Previews: disConnect Project (London)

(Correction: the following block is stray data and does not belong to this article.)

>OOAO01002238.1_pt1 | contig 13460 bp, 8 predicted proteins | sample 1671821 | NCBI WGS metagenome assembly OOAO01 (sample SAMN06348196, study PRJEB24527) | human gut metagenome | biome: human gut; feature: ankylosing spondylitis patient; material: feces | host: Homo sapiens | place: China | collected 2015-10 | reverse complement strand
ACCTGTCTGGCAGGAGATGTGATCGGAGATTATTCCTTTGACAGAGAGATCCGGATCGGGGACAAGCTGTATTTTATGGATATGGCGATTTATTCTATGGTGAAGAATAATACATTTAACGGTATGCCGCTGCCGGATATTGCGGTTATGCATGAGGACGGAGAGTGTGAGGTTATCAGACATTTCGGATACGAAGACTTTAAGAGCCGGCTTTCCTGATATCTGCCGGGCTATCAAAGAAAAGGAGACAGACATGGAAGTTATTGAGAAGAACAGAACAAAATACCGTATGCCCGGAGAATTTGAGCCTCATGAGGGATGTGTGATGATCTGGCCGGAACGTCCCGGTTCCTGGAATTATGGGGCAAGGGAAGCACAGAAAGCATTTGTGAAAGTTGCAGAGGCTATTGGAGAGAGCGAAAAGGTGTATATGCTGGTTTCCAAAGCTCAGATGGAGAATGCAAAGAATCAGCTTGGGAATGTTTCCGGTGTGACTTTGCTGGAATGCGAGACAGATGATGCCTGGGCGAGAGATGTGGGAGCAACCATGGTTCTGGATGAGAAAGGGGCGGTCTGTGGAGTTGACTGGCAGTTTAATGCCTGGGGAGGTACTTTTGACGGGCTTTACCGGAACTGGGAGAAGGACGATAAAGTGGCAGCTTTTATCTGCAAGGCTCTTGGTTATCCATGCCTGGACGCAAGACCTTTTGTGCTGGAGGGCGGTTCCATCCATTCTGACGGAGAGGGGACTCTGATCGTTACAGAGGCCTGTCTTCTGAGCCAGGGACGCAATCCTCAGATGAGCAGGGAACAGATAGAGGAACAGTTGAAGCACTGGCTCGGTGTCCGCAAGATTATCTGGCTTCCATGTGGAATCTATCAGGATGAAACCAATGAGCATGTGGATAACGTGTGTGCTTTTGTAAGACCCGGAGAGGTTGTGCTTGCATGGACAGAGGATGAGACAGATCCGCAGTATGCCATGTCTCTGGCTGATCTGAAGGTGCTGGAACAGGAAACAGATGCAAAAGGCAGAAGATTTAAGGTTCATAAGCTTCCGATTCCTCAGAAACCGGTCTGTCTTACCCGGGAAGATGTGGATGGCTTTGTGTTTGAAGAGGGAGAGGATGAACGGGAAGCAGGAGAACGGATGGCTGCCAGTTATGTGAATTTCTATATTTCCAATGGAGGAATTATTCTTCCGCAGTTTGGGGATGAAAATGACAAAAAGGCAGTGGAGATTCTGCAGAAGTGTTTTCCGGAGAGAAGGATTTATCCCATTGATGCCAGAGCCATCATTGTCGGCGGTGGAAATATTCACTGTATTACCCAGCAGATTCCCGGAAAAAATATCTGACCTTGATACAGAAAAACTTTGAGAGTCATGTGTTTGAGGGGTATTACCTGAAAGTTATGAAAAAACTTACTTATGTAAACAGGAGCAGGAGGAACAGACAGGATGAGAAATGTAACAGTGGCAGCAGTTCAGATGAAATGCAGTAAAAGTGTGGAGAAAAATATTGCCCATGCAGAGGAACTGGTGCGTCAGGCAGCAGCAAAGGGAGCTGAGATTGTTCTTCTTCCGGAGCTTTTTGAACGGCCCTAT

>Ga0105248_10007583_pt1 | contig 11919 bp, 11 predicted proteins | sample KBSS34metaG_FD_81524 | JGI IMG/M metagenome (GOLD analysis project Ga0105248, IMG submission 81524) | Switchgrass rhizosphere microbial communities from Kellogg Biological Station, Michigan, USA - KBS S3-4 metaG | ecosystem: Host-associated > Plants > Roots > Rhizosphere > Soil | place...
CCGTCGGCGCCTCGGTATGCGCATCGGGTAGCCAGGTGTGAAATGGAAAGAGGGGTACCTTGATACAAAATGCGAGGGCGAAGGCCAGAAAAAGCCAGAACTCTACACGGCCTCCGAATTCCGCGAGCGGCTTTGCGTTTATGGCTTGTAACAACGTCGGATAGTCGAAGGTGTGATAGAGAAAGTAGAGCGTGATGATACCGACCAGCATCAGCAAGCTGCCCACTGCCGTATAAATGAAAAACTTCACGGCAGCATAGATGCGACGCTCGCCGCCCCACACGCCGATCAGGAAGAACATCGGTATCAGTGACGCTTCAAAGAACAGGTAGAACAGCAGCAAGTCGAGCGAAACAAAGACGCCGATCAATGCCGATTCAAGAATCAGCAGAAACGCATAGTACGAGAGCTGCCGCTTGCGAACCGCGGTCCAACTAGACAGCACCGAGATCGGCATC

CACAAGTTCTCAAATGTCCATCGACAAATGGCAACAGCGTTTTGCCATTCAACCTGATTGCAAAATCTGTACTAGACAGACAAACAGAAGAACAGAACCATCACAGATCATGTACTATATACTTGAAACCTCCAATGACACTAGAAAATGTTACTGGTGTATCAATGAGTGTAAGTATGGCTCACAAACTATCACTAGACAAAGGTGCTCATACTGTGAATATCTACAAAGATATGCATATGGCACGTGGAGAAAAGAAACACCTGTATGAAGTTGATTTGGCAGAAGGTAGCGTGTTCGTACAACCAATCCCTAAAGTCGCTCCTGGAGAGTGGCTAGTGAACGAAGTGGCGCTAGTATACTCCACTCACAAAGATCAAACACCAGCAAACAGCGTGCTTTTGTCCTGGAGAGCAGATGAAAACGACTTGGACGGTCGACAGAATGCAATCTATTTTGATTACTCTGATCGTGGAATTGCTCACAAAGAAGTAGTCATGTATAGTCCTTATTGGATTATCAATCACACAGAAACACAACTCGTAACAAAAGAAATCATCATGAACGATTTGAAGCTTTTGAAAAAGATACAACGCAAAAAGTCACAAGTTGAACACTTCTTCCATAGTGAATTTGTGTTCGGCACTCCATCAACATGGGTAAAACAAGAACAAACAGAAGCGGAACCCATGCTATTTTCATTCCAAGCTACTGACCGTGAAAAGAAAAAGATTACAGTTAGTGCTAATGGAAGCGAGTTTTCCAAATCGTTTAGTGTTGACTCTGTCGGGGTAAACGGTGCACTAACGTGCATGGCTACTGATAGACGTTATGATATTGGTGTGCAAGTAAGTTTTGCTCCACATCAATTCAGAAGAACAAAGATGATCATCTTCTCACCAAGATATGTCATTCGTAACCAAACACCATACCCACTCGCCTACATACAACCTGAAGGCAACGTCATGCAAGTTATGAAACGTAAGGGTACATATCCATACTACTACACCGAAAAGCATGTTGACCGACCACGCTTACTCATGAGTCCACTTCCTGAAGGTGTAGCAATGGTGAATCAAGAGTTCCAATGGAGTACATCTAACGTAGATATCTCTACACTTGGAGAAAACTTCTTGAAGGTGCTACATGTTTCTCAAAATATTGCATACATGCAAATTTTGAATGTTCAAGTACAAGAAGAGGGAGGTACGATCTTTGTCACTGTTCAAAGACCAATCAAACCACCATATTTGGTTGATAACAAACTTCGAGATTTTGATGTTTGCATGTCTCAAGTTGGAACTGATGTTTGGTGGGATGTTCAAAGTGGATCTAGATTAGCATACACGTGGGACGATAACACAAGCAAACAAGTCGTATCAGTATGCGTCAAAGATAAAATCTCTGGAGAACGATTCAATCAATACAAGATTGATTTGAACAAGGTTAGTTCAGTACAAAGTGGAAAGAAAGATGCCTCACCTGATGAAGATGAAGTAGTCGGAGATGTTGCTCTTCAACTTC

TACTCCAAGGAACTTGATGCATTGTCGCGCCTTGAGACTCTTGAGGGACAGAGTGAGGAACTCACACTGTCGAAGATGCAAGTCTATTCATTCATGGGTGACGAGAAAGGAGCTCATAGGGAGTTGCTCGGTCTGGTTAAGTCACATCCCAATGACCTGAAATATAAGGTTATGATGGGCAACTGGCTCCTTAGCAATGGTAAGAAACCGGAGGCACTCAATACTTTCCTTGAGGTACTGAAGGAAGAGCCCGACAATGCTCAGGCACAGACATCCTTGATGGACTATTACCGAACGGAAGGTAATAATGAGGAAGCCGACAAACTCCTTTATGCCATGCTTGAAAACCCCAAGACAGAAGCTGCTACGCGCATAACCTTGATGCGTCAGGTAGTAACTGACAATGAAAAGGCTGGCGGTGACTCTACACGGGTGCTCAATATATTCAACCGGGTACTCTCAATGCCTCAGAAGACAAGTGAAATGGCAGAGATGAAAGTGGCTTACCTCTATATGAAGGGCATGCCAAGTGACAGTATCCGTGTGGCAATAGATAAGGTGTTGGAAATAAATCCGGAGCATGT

Schoeni Projects in collaboration with HK Walls presents ‘disCONNECT’, an exhibition featuring ten international artists with site specific installations inside a Victorian townhouse in South West London. Opening during the COVID-19 pandemic, the exhibition reflects on the creative and physical constraints of the current global crisis, exploring psychological and political reactions to the crisis, as well as the role of technology as conduit between the two. Full list of participating artists include : Adam Neate (UK); Aida Wilde (Iran); Alex Fakso (Italy); Mr.Cenz (UK); David Bray (UK), Herakut (Germany); Icy and Sot (Iran); Isaac Cordal (Spain); Vhils (Portugal); ZOER (Italy). Book free tickets to reserve your time slots here Repositioning one of the house’s toilets as a ‘Pandemic Mausoleum’, London based artist Aida Wilde presents her signature text works on wallpaper, floor lino with slogans sharing reactions to the pandemic.  Her iconic pink dotted wallpaper has gone literally viral, morphing into a Covid-19 virus shape. [caption id="attachment_346221" align="alignnone" width="1200"] Aida Wilde ©[/caption] Slogans on the walls mention ‘99% ARE IN THIS TOGETHER’, ‘STAY THE FUCK AT HOME’ with an hug Emoji wearing a Burberry hat and a LV protective mask (a reference to luxury brands announcing that they would produce non surgical masks and protective equipment for frontline workers). The ‘Pandemic Mausoleum’ is adorned with a site-specific wallpaper, based around a traditional 16th century Damask fabric. Patterns include Emoji’s that tells the capsule story of the pandemic (covid-19) with elements ranging from bats (which many believe was the source of the virus) to masked toilet roll hugging head, palm trees, joggers, rainbows, a house in lockdown, post boxes and not forgetting clapping hands ‘for our heroes”. The lino floor has been covered with ‘FEAR LESS / LESS FEAR’ [caption id="attachment_346230" align="alignnone" width="3072"] Aida Wilde © Ian Cox[/caption] [caption id="attachment_346231" align="alignnone" width="3072"] Aida Wilde © Ian Cox[/caption] Surrounded by everyday objects which have become totemic of the contemporary climate - toilet roll tubes donated by neighbours, discarded objects from "lock-down” spring cleaning and bottles of bleach sourced locally from the independent manufacturer Zamo – the works are presented alongside hazard tape, demarcating ‘socially distanced’ two metre intervals. [caption id="attachment_346225" align="alignnone" width="1200"] Aida Wilde © Nick Smith[/caption] Aida Wilde also created specific paraphernalia: ‘Covid 19 Germ Warfare’ Tshirt and face masks are an ode to Keith Haring’s 1987 “Aids Is Political- Biological Social (Germ) Warfare” slogans. Various comparisons/similarities can be made between the two epidemics in terms of the hysteria attached to it, who and what is targeted (specific demographics/ race/ gender) eg. Black Men are 4 times more likely to get Covid 19 and more men have contracted the virus than women. The T-shirt is displayed inside a vacuumed sealed bag to further enhance the message of being “Germ Free- Dust Free” that is all illuminated by UV lights to further represent the annihilation of even more germs. Playing with UV light, the viewers can read 'The powerful are powerless against the invisible' . Close to the T shirt display, a series of Baskeball caps ‘Make the world covid free again’, are inspired by D. Trump’s infamous red ‘ Make American Great Again’ and his announcement that wearing a hat could protect from the virus. [caption id="attachment_346224" align="alignnone" width="1200"] Aida  Wilde © Ian_Cox_2020[/caption] In an adjoining room, Aida Wilde transformed a notice road sign to reflect the ‘Changed priorities Ahead’ since the lockdown has slowed a lot of people down and forced them to reassess their priorities, from the daily exercise to observing nature. [caption id="attachment_346218" align="alignnone" width="1200"] Aida Wilde ©[/caption] Curtain lace banners ‘Notes From A Phantom’ display writings/poems and call to action that occurred during the UK lockdown in collaboration with Minneapolis based artist Ego Ahaiwe Sowinski. The two pieces with their gray texts are screen printed onto black lace, reminiscent of traditional face coverings in mourning and are a reference to the unlawful murder of George Floyd in the US and the Black Lives Matter protests that took place subsequently after the killing. They speak about the importance and the power of Stillness and Silence from the maddening world around them. [caption id="attachment_346227" align="alignnone" width="1200"] Aida Wilde © Ian_Cox_2020[/caption] In a nearby hallway, Mr Cenz’s work expands the ordered patterns and colours from the house’s tiled floor into a fantastical blend of photorealism, illustration and graffiti lettering, reflective of his many street works which decorate the city of London. [caption id="attachment_346210" align="alignnone" width="1200"] MrCenz_© Ian_Cox_2020[/caption] [caption id="attachment_346211" align="alignnone" width="1200"] Mr Cenz © Nick Smith[/caption] Upstairs in the ‘master bedroom’, Alex Fakso presents new and archive photography printed on vinyl across the walls, including a photographic installation incorporating an old artwork found within the house. [caption id="attachment_346213" align="alignnone" width="1200"] Alex_Fakso © Ian_Cox_2020[/caption] [caption id="attachment_346212" align="alignnone" width="1200"] Alex Fakso © Nick Smith[/caption] In an adjoining bedroom, David Bray’s landscape paintings provide a means of escapism for audiences, whilst they remain restricted from physically travelling. [caption id="attachment_346215" align="alignnone" width="1200"] David Bray © by Nick Smith[/caption] Due to the pandemic, some of the artists have created their artworks remotely: Portugese artist Vhils transformed the house’s library doors from his Lisbon studio using his bas-relief carving technique. [caption id="attachment_346202" align="alignnone" width="1200"] Vhils © Nick Smith[/caption] Sao Paulo-based Adam Neate created works on the house’s window blinds from his studio. [caption id="attachment_346201" align="alignnone" width="1200"] Adam Neate ©_Ian_Cox_2020[/caption] Isaac Cordal’s miniature figures have been placed throughout the house, responding directly to global images of the pandemic. [caption id="attachment_346203" align="alignnone" width="1200"] Isaac_Cordal ©_Ian_Cox_2020[/caption] Brothers Icy & Sot’s kitchen-based installation is modelled on a discarded table found within the house. Titled Socialism vs Capitalism (2020), the folding table is now complete with two folding table places: the plates and cutlery split and hinged so they too move with the tabletop. The work reflects on the often-debilitating effects of capitalism on the poor, here represented through the most basic of human needs: food. [caption id="attachment_346204" align="alignnone" width="1200"] Icy and Sot ©Nick Smith[/caption] Berlin-based artist duo HERAKUT’s cardboard installation Silent Battle (2020) presents children engaged in various competitive games against an assortment of characters. Suggestive of an imaginary world conjured up to combat childhood isolation, the work also proposes that seclusion does not impede personal growth: ‘spending time challenging yourself holds the opportunity to become a better version of yourself -hopefully a nicer, kinder and more appreciative self’, indicates the German duo. [caption id="attachment_346205" align="alignnone" width="1200"] Herakut ©Nick Smith[/caption] [caption id="attachment_346206" align="alignnone" width="1200"] Herakut ©Nick Smith[/caption] ZOER’s piece A Case Study of a House (2020), presents an anamorphic installation created through ‘barricade’ of domestic objects and furniture stacked within the space. Highlighting both the reality and futility of partitions, the works symbolise the ‘shield’ of objects and material possessions used to evoke social or emotional ‘distance’ to others. [caption id="attachment_346207" align="alignnone" width="1200"] Zoer ©Nick Smith[/caption] You can book free tickets to select time slots to visit the London Victorian Townhouse from 24 July until 24 August.  'disConnect' is also accessible to online audiences, where each work is further activated through an accompanying programme of digital initiatives, including downloadable art works, online videos, virtual tours and an Instagram Live interview series.